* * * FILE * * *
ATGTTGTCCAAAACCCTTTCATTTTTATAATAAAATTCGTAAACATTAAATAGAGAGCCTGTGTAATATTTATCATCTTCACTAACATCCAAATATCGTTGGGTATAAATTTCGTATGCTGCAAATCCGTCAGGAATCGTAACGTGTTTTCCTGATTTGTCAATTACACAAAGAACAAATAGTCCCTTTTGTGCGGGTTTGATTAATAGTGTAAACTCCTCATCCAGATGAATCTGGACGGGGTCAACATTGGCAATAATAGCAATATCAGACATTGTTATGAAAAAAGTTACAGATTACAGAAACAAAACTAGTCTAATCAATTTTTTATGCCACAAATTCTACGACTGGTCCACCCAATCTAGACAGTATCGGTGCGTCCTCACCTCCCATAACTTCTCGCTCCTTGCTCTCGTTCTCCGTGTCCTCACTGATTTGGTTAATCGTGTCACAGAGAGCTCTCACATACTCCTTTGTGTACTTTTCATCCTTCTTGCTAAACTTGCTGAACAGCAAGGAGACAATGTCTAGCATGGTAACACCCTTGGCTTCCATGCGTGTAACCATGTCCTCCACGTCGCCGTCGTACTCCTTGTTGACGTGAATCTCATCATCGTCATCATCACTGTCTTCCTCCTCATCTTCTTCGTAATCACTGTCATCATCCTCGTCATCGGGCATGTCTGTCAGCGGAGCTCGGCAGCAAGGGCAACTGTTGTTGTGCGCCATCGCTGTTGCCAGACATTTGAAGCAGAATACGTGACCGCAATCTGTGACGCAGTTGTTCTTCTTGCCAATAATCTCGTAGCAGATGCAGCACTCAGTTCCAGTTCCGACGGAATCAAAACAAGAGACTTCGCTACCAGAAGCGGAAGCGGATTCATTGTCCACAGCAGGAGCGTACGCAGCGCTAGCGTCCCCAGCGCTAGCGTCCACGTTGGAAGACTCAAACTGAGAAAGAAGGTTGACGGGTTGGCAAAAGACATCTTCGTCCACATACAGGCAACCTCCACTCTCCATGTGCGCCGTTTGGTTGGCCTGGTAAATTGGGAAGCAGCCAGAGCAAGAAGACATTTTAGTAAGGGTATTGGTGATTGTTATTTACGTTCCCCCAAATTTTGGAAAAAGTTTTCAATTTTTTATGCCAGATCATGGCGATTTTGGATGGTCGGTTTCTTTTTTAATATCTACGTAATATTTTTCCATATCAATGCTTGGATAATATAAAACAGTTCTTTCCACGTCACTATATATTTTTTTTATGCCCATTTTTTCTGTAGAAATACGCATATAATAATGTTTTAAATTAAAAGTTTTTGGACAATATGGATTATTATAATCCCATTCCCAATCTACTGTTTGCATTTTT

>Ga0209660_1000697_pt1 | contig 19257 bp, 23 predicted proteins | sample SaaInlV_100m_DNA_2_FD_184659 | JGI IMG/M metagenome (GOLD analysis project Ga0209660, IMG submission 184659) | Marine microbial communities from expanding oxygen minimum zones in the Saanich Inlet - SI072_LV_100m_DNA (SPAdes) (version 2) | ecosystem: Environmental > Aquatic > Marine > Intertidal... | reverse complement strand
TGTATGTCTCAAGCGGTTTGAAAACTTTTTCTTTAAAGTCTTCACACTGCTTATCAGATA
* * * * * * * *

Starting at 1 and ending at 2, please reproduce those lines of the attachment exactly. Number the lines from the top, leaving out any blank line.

ATGTTGTCCAAAACCCTTTCATTTTTATAATAAAATTCGTAAACATTAAATAGAGAGCCTGTGTAATATTTATCATCTTCACTAACATCCAAATATCGTTGGGTATAAATTTCGTATGCTGCAAATCCGTCAGGAATCGTAACGTGTTTTCCTGATTTGTCAATTACACAAAGAACAAATAGTCCCTTTTGTGCGGGTTTGATTAATAGTGTAAACTCCTCATCCAGATGAATCTGGACGGGGTCAACATTGGCAATAATAGCAATATCAGACATTGTTATGAAAAAAGTTACAGATTACAGAAACAAAACTAGTCTAATCAATTTTTTATGCCACAAATTCTACGACTGGTCCACCCAATCTAGACAGTATCGGTGCGTCCTCACCTCCCATAACTTCTCGCTCCTTGCTCTCGTTCTCCGTGTCCTCACTGATTTGGTTAATCGTGTCACAGAGAGCTCTCACATACTCCTTTGTGTACTTTTCATCCTTCTTGCTAAACTTGCTGAACAGCAAGGAGACAATGTCTAGCATGGTAACACCCTTGGCTTCCATGCGTGTAACCATGTCCTCCACGTCGCCGTCGTACTCCTTGTTGACGTGAATCTCATCATCGTCATCATCACTGTCTTCCTCCTCATCTTCTTCGTAATCACTGTCATCATCCTCGTCATCGGGCATGTCTGTCAGCGGAGCTCGGCAGCAAGGGCAACTGTTGTTGTGCGCCATCGCTGTTGCCAGACATTTGAAGCAGAATACGTGACCGCAATCTGTGACGCAGTTGTTCTTCTTGCCAATAATCTCGTAGCAGATGCAGCACTCAGTTCCAGTTCCGACGGAATCAAAACAAGAGACTTCGCTACCAGAAGCGGAAGCGGATTCATTGTCCACAGCAGGAGCGTACGCAGCGCTAGCGTCCCCAGCGCTAGCGTCCACGTTGGAAGACTCAAACTGAGAAAGAAGGTTGACGGGTTGGCAAAAGACATCTTCGTCCACATACAGGCAACCTCCACTCTCCATGTGCGCCGTTTGGTTGGCCTGGTAAATTGGGAAGCAGCCAGAGCAAGAAGACATTTTAGTAAGGGTATTGGTGATTGTTATTTACGTTCCCCCAAATTTTGGAAAAAGTTTTCAATTTTTTATGCCAGATCATGGCGATTTTGGATGGTCGGTTTCTTTTTTAATATCTACGTAATATTTTTCCATATCAATGCTTGGATAATATAAAACAGTTCTTTCCACGTCACTATATATTTTTTTTATGCCCATTTTTTCTGTAGAAATACGCATATAATAATGTTTTAAATTAAAAGTTTTTGGACAATATGGATTATTATAATCCCATTCCCAATCTACTGTTTGCATTTTT

>Ga0209660_1000697_pt1 | contig 19257 bp, 23 predicted proteins | sample SaaInlV_100m_DNA_2_FD_184659 | JGI IMG/M metagenome (GOLD analysis project Ga0209660, IMG submission 184659) | Marine microbial communities from expanding oxygen minimum zones in the Saanich Inlet - SI072_LV_100m_DNA (SPAdes) (version 2) | ecosystem: Environmental > Aquatic > Marine > Intertidal... | reverse complement strand